If the author contrasts two or more concepts, ask yourself what makes one idea different from the others. When a passage compares and contrasts theories, ideas, or techniques, keep track of which explanations apply to each and pay attention to which of the theories, ideas, or techniques the author seems to favor. Perhaps you're given thoughts in sequence. Try to keep track of what comes first, next, and last. For passages that talk about cause and effect, determine how one thing impacts another.
Question: Should you read the questions before you read the passages?
Answer: Skimming through the questions before you read the passage can help you. But you must practice this strategy a lot before you apply it during the test. The key word here is skim. Don't spend too much time on this step. Pick two or three questions to look at. Choose ones that are fairly short, don't have line references in them, and don't involve the main idea. (Questions with line references kindly point you to the passage, and the later section "Main-idea questions" tells you how to look for the main idea.) Your goal is to quickly pick up two or three things to mark as you read the passage. For instance, from a question that asks you to "describe the reason the author mentions the boycott of the corporation's products," you would hone in on the word boycott. Write boycott in the margins. When you read the paragraph about the boycott, star, circle, or draw a line from where you've written boycott to that area of the passage. Keep reading. That way, you'll know exactly where to go to answer the boycott question later.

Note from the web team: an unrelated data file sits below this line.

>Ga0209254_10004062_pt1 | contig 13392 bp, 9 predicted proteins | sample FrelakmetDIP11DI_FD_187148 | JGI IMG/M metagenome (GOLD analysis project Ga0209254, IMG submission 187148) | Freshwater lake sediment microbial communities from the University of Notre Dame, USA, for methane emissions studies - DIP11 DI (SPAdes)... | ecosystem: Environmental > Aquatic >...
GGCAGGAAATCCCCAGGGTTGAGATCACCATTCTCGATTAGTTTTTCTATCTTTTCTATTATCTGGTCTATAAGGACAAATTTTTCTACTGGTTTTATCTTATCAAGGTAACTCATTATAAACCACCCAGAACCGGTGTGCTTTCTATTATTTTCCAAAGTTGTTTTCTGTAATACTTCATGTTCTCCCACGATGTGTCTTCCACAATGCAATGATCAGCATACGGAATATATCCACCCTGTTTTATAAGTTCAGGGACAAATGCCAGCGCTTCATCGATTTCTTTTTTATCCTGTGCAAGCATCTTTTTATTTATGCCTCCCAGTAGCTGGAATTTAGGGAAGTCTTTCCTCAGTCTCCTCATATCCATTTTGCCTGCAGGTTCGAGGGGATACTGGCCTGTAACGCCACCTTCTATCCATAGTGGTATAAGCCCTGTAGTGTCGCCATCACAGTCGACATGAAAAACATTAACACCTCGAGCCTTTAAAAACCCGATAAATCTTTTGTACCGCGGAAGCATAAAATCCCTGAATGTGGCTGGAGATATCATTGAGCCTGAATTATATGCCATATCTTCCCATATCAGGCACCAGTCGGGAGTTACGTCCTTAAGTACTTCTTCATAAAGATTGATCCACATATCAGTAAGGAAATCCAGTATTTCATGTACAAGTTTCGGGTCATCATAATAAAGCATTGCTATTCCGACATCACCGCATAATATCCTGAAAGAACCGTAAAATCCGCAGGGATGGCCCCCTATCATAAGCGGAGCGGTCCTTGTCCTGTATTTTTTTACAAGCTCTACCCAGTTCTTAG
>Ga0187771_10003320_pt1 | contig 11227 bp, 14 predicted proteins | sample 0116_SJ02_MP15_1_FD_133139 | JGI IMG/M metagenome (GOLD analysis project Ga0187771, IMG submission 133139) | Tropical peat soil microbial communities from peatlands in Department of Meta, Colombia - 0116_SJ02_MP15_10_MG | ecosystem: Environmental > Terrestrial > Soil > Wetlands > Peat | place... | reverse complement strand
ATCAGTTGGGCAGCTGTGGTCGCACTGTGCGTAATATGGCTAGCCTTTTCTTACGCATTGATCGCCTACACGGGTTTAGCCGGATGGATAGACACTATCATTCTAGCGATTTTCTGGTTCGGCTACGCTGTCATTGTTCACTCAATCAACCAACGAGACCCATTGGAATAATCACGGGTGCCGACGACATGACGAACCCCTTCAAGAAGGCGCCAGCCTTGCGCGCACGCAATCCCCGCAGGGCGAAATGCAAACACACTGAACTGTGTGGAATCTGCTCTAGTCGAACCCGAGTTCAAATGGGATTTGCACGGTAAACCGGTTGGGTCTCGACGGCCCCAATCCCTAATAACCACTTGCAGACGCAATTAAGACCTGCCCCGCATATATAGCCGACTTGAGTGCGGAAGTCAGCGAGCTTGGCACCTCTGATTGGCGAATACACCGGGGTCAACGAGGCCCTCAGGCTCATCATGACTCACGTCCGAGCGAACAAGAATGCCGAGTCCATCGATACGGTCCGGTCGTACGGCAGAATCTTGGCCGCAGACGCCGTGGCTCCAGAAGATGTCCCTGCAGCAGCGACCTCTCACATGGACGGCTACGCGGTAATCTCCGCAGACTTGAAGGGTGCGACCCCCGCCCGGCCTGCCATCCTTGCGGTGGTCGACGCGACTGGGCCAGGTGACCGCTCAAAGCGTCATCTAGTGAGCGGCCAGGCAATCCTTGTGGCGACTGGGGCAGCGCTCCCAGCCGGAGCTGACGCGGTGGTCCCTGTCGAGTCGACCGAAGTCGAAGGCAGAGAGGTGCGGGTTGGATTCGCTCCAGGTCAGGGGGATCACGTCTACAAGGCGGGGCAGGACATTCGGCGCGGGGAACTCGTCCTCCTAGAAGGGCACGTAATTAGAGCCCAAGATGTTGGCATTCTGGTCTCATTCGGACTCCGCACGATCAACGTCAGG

Of course, you may be better off with the traditional method of jumping right into the passage without looking at the questions first.